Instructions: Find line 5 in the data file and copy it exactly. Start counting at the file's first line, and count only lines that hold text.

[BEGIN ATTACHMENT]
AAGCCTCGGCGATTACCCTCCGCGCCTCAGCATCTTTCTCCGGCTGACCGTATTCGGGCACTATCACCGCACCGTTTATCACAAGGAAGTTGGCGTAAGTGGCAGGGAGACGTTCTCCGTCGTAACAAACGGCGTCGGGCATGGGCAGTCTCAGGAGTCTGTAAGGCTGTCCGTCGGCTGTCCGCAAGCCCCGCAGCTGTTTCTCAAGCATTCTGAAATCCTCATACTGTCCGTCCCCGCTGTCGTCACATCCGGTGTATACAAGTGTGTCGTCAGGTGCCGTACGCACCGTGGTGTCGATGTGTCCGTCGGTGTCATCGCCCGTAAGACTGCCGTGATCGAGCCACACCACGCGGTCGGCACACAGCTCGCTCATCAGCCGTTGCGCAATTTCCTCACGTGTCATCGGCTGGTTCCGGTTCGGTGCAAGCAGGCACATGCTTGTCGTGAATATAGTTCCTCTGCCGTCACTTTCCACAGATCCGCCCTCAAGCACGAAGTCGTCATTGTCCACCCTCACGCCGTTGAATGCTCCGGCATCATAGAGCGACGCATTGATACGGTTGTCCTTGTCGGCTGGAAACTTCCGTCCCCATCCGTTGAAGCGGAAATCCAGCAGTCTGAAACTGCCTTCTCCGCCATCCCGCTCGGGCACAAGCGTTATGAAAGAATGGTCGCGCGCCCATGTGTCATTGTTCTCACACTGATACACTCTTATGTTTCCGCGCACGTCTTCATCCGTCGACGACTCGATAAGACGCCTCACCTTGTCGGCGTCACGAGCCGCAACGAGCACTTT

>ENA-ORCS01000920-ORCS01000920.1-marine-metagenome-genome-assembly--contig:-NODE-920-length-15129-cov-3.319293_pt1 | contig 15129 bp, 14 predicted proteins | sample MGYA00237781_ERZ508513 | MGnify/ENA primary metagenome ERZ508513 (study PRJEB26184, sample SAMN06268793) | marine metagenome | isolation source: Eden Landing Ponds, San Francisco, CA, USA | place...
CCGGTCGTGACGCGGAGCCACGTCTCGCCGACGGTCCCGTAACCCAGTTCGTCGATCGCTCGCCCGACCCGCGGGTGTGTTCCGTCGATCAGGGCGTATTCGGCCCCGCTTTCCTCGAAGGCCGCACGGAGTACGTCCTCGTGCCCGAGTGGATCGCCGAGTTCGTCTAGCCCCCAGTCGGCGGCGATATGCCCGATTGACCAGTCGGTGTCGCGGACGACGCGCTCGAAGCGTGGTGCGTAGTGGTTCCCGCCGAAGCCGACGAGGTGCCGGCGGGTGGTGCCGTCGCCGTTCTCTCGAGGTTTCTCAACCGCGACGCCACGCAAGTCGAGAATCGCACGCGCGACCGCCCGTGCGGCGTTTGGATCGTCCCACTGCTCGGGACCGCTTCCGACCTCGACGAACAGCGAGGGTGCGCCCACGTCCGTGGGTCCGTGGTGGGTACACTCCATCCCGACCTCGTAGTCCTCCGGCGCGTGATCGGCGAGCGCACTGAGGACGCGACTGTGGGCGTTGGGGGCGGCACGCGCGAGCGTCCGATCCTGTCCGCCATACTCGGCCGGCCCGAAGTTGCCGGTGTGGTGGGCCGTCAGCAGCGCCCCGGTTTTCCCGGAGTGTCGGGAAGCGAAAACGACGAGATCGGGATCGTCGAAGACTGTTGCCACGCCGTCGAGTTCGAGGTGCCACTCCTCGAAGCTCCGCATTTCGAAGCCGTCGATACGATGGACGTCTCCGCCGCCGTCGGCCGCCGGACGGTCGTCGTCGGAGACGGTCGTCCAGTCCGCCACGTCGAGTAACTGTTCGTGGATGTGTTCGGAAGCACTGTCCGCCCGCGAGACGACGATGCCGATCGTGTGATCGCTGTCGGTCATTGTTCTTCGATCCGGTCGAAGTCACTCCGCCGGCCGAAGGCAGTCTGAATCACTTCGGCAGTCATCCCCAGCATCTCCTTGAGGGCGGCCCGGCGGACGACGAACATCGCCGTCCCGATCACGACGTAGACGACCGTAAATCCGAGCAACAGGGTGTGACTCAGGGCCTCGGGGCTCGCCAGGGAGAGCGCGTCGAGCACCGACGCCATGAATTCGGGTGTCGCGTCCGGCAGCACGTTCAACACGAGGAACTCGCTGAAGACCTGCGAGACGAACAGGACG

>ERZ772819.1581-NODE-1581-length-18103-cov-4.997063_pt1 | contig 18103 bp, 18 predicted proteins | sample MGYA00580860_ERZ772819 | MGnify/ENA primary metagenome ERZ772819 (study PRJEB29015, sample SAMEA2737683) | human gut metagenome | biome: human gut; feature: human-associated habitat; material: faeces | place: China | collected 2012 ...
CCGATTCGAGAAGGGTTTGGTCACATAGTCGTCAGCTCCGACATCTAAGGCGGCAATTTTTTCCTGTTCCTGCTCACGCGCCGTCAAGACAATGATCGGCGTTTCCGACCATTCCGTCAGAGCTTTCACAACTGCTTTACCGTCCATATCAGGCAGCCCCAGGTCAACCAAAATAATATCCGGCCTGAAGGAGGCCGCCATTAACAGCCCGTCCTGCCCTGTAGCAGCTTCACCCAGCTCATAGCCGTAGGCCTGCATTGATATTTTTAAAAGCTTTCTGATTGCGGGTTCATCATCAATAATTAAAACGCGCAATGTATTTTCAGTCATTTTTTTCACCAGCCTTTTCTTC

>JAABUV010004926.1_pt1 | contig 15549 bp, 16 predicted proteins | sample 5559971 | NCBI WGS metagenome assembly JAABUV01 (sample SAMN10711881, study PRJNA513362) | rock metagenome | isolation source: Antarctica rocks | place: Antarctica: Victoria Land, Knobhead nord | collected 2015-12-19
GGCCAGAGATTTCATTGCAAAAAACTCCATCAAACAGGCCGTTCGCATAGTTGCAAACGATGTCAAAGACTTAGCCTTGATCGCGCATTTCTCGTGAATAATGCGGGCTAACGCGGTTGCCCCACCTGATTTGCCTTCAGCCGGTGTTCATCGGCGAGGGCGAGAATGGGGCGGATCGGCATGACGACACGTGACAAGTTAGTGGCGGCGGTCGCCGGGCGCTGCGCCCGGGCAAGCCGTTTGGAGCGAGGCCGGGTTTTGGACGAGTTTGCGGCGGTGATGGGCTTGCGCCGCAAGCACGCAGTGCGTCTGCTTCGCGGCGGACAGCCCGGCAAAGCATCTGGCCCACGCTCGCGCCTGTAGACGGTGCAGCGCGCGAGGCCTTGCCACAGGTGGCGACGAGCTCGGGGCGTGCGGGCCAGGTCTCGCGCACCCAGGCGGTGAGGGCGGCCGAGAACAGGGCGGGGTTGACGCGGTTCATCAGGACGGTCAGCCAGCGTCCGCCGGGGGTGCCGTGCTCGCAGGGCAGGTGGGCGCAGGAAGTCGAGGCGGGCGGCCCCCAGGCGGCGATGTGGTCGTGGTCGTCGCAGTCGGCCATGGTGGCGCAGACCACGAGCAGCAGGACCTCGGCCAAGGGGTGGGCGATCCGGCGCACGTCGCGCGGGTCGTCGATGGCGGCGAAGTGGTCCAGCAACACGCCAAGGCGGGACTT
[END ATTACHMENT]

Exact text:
CCGATTCGAGAAGGGTTTGGTCACATAGTCGTCAGCTCCGACATCTAAGGCGGCAATTTTTTCCTGTTCCTGCTCACGCGCCGTCAAGACAATGATCGGCGTTTCCGACCATTCCGTCAGAGCTTTCACAACTGCTTTACCGTCCATATCAGGCAGCCCCAGGTCAACCAAAATAATATCCGGCCTGAAGGAGGCCGCCATTAACAGCCCGTCCTGCCCTGTAGCAGCTTCACCCAGCTCATAGCCGTAGGCCTGCATTGATATTTTTAAAAGCTTTCTGATTGCGGGTTCATCATCAATAATTAAAACGCGCAATGTATTTTCAGTCATTTTTTTCACCAGCCTTTTCTTC